In the wild, the mimic octopus lives in groups of about 10 individuals. They tend to live near coral reefs and feed on crabs, small fish, worms, mollusks, sea cucumbers, and shrimp.
Octopuses use many behaviors to survive. Some of these include camouflage, escaping predators, hiding from prey, and even mimicking other creatures. Octopuses use their tentacles to capture food and pull it into their mouth. They also use ink sacs to squirt ink to confuse potential predators. When threatened, they will hide inside crevices or under rocks. If an octopus cannot escape, it may resort to self defense such as spitting venom at predators.
The mimic octopus uses a unique method of locomotion called jet propulsion. Instead of swimming forward like most cephalopods, it glides along the bottom of the ocean floor using jets of water expelled through its funnel. This allows it to move quickly across the seabed without having to expend much energy.
Mimic octopuses are known to inhabit shallow waters, preferring rivers and estuaries. However, they have been found living up to 30 meters deep off the coast of New Zealand. They prefer muddy bottoms where there is little current flow, and avoid areas with strong currents and rocky bottoms.
In addition to hunting and eating smaller invertebrates, mimic octopuses are known cannibalistic. In one case, a female octopus ate her mate, who had died during mating season. She later produced eggs and gave birth to live young.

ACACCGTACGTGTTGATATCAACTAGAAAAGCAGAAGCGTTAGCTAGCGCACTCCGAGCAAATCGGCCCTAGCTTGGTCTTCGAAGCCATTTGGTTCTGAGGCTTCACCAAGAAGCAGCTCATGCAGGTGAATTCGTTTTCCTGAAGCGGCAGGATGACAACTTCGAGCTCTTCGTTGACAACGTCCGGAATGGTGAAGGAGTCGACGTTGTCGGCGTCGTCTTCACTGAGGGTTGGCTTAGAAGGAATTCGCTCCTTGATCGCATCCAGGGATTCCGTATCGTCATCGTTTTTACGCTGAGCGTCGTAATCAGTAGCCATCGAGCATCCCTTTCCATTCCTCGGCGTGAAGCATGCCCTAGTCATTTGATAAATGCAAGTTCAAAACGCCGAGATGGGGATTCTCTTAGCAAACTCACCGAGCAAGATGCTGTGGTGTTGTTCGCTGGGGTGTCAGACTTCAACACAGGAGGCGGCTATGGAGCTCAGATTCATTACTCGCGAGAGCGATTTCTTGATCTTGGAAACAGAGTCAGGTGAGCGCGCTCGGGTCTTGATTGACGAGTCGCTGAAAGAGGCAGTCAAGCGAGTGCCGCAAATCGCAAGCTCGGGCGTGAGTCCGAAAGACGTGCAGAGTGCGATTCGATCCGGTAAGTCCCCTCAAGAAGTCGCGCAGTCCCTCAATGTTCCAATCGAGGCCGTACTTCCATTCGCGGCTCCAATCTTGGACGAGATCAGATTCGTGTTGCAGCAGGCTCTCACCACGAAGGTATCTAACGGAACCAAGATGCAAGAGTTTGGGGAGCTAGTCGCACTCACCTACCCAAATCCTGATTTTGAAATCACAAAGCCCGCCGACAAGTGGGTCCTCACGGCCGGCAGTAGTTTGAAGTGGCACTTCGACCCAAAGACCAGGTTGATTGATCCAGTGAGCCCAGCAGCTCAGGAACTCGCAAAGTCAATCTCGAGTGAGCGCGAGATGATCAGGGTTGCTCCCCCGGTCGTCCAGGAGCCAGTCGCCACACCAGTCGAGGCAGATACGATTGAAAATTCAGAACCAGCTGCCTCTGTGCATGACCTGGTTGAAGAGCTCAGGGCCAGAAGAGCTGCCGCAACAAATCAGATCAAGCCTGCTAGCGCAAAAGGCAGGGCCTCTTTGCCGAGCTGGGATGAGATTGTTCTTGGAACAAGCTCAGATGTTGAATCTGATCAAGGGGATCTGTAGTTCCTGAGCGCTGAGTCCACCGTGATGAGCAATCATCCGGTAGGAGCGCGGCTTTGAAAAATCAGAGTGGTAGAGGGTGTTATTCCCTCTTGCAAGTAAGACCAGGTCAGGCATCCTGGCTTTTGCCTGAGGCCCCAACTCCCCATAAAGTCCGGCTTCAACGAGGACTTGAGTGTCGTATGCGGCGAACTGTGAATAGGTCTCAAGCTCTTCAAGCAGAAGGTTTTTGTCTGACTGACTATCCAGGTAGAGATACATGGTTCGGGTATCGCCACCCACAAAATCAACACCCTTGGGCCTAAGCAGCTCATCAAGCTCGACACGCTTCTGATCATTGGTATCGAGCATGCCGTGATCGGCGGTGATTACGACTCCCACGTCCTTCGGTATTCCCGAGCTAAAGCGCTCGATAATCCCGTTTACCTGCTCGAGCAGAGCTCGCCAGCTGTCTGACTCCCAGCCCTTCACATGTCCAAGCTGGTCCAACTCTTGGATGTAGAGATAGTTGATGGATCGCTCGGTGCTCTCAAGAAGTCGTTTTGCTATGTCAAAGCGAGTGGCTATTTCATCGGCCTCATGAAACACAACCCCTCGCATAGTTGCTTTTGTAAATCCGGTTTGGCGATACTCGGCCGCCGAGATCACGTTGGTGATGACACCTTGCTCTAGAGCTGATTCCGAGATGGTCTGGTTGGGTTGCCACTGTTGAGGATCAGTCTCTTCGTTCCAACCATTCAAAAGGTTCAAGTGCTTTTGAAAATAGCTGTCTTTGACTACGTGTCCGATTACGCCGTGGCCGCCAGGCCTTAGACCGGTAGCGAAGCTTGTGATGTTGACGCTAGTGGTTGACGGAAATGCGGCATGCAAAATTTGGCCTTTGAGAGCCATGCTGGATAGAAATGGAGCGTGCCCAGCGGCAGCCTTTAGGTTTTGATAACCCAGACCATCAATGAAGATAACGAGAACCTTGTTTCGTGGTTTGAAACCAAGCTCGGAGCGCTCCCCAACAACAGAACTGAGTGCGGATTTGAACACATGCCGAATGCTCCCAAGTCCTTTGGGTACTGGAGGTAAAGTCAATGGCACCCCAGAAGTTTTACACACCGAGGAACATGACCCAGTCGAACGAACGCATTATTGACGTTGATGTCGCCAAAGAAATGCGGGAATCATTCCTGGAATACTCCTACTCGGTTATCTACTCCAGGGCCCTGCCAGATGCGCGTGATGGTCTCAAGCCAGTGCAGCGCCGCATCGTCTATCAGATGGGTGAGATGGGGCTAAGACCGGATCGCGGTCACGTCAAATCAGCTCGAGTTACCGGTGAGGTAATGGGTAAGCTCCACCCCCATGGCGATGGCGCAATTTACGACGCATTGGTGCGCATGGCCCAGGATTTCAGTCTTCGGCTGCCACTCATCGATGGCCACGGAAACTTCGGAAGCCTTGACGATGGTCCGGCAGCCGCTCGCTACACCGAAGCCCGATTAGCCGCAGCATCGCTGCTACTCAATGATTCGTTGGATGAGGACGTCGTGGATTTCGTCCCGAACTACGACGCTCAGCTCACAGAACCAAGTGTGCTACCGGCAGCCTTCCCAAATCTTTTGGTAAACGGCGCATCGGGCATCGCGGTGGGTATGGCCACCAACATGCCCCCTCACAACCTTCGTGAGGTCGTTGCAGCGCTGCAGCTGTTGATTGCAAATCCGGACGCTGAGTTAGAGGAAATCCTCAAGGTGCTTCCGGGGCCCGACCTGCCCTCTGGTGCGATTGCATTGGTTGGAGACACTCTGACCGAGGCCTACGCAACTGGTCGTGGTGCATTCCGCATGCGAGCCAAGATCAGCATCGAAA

Protection When Feeding
A newly discovered species of octopus is one of the most impressive examples of convergent evolution known to science. A team led by researchers from the California Academy of Sciences found a new genus and species of octopus living off the coast of southern Australia. This species of octopus has evolved to look like a sea snake, a type of predator that eats other marine creatures. Octopuses are among the few invertebrates that can change color, and some species even use camouflage to hide themselves from predators. But the new species goes beyond simple coloration; it can also morph into the shape of a sea snake.
The new species, named Mimic Octopus, lives along the coastline near Port Lincoln, South Australia. Researchers collected the specimens during dives in shallow waters. They found Mimic Octopus hiding in holes on the ocean floor. As soon as the divers approached, the octopus changed colors and took on the appearance of a sea snake. In fact, the octopus looked exactly like a sea snake except for the absence of scales. For about 30 minutes, the octopus displayed a variety of behaviors typical of sea snakes, such as coiling around objects and swimming slowly. Then, the octopus returned to normal.
Researchers think that Mimic Octopus uses this strategy to avoid being eaten by predatory sea snakes. Sea snakes hunt by sneaking up on their prey and biting them in the neck. Because Mimic Octopus looks like a sea snake, it might be able to fool the sea snake into thinking that it’s safe. If the octopus is successful, it might escape unharmed.